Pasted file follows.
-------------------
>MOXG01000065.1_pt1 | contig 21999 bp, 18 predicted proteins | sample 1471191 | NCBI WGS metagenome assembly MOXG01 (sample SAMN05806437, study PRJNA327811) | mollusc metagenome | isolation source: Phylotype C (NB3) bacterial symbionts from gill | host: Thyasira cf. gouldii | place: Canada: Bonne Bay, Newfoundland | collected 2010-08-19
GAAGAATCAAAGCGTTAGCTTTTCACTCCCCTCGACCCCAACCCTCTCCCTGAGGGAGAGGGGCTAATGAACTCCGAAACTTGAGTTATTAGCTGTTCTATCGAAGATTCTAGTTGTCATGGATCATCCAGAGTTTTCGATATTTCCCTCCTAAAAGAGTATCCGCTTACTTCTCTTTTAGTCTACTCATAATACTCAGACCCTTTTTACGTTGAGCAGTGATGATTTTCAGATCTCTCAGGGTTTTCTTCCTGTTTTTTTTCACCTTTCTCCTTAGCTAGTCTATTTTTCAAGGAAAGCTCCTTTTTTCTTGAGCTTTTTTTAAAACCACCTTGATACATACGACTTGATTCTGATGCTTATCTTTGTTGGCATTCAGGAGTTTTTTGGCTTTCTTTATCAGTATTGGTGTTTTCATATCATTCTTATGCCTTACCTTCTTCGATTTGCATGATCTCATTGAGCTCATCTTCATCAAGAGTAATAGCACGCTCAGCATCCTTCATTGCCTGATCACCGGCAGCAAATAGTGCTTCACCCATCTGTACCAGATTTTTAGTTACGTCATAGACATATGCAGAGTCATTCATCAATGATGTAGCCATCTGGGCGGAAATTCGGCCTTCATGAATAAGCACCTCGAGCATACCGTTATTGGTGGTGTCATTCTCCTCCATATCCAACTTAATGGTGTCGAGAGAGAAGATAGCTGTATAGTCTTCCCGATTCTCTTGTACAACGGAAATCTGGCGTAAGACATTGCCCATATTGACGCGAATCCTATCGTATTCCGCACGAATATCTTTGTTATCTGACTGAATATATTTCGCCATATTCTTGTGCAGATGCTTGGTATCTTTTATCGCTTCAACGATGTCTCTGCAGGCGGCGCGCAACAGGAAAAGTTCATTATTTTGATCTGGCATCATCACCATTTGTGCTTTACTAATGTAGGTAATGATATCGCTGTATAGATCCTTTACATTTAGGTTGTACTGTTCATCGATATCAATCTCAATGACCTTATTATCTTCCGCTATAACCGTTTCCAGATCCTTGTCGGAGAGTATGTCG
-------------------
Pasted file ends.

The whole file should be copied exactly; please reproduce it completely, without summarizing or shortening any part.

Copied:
>MOXG01000065.1_pt1 | contig 21999 bp, 18 predicted proteins | sample 1471191 | NCBI WGS metagenome assembly MOXG01 (sample SAMN05806437, study PRJNA327811) | mollusc metagenome | isolation source: Phylotype C (NB3) bacterial symbionts from gill | host: Thyasira cf. gouldii | place: Canada: Bonne Bay, Newfoundland | collected 2010-08-19
GAAGAATCAAAGCGTTAGCTTTTCACTCCCCTCGACCCCAACCCTCTCCCTGAGGGAGAGGGGCTAATGAACTCCGAAACTTGAGTTATTAGCTGTTCTATCGAAGATTCTAGTTGTCATGGATCATCCAGAGTTTTCGATATTTCCCTCCTAAAAGAGTATCCGCTTACTTCTCTTTTAGTCTACTCATAATACTCAGACCCTTTTTACGTTGAGCAGTGATGATTTTCAGATCTCTCAGGGTTTTCTTCCTGTTTTTTTTCACCTTTCTCCTTAGCTAGTCTATTTTTCAAGGAAAGCTCCTTTTTTCTTGAGCTTTTTTTAAAACCACCTTGATACATACGACTTGATTCTGATGCTTATCTTTGTTGGCATTCAGGAGTTTTTTGGCTTTCTTTATCAGTATTGGTGTTTTCATATCATTCTTATGCCTTACCTTCTTCGATTTGCATGATCTCATTGAGCTCATCTTCATCAAGAGTAATAGCACGCTCAGCATCCTTCATTGCCTGATCACCGGCAGCAAATAGTGCTTCACCCATCTGTACCAGATTTTTAGTTACGTCATAGACATATGCAGAGTCATTCATCAATGATGTAGCCATCTGGGCGGAAATTCGGCCTTCATGAATAAGCACCTCGAGCATACCGTTATTGGTGGTGTCATTCTCCTCCATATCCAACTTAATGGTGTCGAGAGAGAAGATAGCTGTATAGTCTTCCCGATTCTCTTGTACAACGGAAATCTGGCGTAAGACATTGCCCATATTGACGCGAATCCTATCGTATTCCGCACGAATATCTTTGTTATCTGACTGAATATATTTCGCCATATTCTTGTGCAGATGCTTGGTATCTTTTATCGCTTCAACGATGTCTCTGCAGGCGGCGCGCAACAGGAAAAGTTCATTATTTTGATCTGGCATCATCACCATTTGTGCTTTACTAATGTAGGTAATGATATCGCTGTATAGATCCTTTACATTTAGGTTGTACTGTTCATCGATATCAATCTCAATGACCTTATTATCTTCCGCTATAACCGTTTCCAGATCCTTGTCGGAGAGTATGTCG